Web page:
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Tinley Park’s Creative Cakes bakery opens oven doors for local bakers

And the
winner is ...

Barb Medina’s cream cheese
crescents were the winner of
Creative Cakes’ Community Oven Day holiday cookie contest,
co-owner Beth Fahey said.

Medina, of Palos Hills, received a $50 Creative Cakes gift card and her cookie will be a featured item at the Tinley Park bakery this month.

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Updated: January 12, 2013 6:06AM



Kimberly Vick is the first to admit her pfeffernuse cookies are an acquired taste.

“The first year I made them my husband didn’t like them,” she said. “Now I think he’d leave me if I didn’t make them each Christmas.”

So even though the old family recipe, handed down from her German grandmother, calls for 18 cups of flour, two kinds of honey and ammonia and potassium carbonate — available only at the pharmacy — she toils each holiday to turn out hundreds of the tasty treats.

It’s a long, messy process.

This year, however, she got some help from Creative Cakes in Tinley Park. For the first time, the bakery opened its doors to the public Sunday, letting local bakers use the shop’s 18-by-24-inch cookie sheets and its 24-sheet-pan capacity revolving oven.

“This is wonderful,” said Vick, of Tinley Park, who brought her baking assistant, niece Julia Dybala. “It’s faster, easier and I don’t have to clean up.”

Like the other cookie bakers who signed up for the two-hour roll, cut and bake sessions, Vick and Julia came toting already prepared dough, their own cookie cutters and their preferred decorations.

Beth Fahey, who co-owns Creative Cakes with her sister, Becky Palermo, said they are always looking for ways to involve the community. They recently started offering classes, which have been very successful, she said.

Fahey learned of community baking events at a bakers’ seminar last year. It is customary in some cultures, particularly in India, for professional bakers to invite the public to use their equipment on certain days. It builds rapport and makes life easier for people who appreciate scratch cooking but maybe don’t have the time or energy to devote to it.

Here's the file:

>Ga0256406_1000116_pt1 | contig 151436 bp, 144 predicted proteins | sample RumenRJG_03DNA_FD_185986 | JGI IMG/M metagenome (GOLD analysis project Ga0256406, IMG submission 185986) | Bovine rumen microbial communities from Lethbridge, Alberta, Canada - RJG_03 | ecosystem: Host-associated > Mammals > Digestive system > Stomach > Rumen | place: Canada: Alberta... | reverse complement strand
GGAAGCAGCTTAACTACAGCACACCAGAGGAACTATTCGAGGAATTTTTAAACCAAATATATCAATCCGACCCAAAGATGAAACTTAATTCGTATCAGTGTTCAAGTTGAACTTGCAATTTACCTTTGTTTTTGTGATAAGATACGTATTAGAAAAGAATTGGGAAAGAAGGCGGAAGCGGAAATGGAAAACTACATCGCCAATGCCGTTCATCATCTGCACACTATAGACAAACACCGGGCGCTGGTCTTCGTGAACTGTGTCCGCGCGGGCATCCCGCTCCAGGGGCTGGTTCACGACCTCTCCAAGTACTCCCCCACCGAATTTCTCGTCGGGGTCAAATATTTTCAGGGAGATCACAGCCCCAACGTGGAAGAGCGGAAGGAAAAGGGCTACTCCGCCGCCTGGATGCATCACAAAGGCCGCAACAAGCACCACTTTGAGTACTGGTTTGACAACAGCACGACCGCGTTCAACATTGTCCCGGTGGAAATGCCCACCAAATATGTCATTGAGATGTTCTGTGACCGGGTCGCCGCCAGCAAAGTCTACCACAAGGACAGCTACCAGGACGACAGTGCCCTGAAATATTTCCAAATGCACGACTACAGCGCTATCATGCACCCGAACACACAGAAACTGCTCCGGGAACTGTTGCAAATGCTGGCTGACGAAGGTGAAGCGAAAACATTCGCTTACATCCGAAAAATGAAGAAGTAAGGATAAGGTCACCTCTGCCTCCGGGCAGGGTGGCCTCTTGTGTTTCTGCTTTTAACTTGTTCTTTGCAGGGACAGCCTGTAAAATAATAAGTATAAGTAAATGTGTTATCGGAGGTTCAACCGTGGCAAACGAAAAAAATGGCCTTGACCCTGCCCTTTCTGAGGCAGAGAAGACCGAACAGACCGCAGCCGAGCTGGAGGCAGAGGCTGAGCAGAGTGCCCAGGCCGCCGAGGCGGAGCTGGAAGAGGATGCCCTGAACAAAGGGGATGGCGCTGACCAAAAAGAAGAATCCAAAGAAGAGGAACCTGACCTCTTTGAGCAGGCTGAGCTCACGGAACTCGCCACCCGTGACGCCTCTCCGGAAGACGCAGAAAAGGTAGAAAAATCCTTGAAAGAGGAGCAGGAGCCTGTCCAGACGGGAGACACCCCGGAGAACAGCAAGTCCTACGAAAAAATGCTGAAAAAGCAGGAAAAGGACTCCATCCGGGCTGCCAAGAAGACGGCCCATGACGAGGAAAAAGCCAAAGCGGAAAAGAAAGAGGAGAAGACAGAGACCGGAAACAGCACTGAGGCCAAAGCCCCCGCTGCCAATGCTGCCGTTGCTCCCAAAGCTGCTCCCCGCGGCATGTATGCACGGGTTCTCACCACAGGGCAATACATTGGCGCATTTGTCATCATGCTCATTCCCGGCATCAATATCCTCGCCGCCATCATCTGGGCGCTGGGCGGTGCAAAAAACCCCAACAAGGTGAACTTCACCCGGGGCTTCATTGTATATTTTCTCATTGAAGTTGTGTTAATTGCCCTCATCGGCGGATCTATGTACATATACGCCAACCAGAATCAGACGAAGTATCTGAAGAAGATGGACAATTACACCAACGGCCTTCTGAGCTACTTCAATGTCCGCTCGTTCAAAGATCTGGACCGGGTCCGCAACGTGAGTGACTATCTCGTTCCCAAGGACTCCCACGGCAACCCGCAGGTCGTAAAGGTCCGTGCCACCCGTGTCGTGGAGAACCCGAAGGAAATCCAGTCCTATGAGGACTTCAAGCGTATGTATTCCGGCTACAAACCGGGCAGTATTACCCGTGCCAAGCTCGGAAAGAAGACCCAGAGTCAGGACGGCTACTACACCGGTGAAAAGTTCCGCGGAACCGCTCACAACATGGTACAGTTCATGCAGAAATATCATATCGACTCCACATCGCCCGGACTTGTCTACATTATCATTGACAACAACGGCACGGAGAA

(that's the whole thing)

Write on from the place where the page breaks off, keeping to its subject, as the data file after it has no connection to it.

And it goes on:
“On Sundays, our ovens are usually off anyway,” she said. “This seemed like a great day to let local bakers come in and use our equipment.”

Twenty-two people signed up for the daylong event. A $20 fee covered the cost of using a baker’s table, the giant baking sheets and the revolving oven that was manned by longtime employee Carole Delejewski.

“Most cookie recipes call for four dozen cookies,” Fahey said. “That can take a long time in a home oven. Here, we can crank them out in about 10 minutes.”

Each Christmas, Barb Medina, of Palos Hills, and her daughter, Tina Rangel, of Oak Forest, set aside a day for baking. They try to include the grandkids, who typically burn out after making about four cookies, Rangel said.

“All they want to do is eat them,” she said. The daylong bake-a-thon typically left the kitchen covered in flour and the munchkins looking like real-life cookies.

This year, they brought their prepared dough to Creative Cakes, where they rolled, cut and shaped cream cheese crescents to the tune of holiday carols.

“We are getting a lot more done. This usually takes all day,” Medina said.

Every year, Joann Gawczynski, of Park Forest, and her daughter, Judy Gawczynski, of Chicago, get together to bake pecan smoothies, jam ribbons and chocolate peppermint cookies.

“At home, this process normally goes on for about a week,” Joann said. “Here, it’s like going to the Laundromat; you get it all done at once.”

When Bob Gregg, of Orland Hills, saw the email announcement about the event, he sent it to his wife, Laura.

Three times.

“He kept saying, ‘We should do this,’” Laura said.

“Cookie day was always a big production,” Bob said. “Coming here seemed like a good idea.”

The couple cranked out dozens of sugar cookies, snickerdoodles and longtime family favorite chocolate peanut-butter whirlygigs.

Fahey said the event was an opportunity for her to meet customers.

“We’re usually in the back working and don’t always get to greet people,” she said. “It’s nice for people to be able to share stories behind the family recipes.”

For Sandy Kowalski, participating in the event was just a new twist in an ever-evolving baking tradition in her family.

“My husband and I used to bake together,” said the Orland Park mom. “Then for a long time, it was just me.”

Lately, her daughters, Leanne Deutsch, of Shorewood, and Amy Kowalski, of Lockport, set aside a day to bake with their mom.

“Here, there’s more room, better atmosphere. It goes faster,” Sandy said.

The group was churning out sugar cutouts and peanut butter cookies, their 95-year-old grandmother’s favorite.

In all, they expected to leave the bakery with a couple of hundred cookies.

Not bad, Amy said, for a couple of hours work.

Creative Cakes is at 16649 Oak Park Ave., Tinley Park; (708) 614-9755; realbuttercream.com



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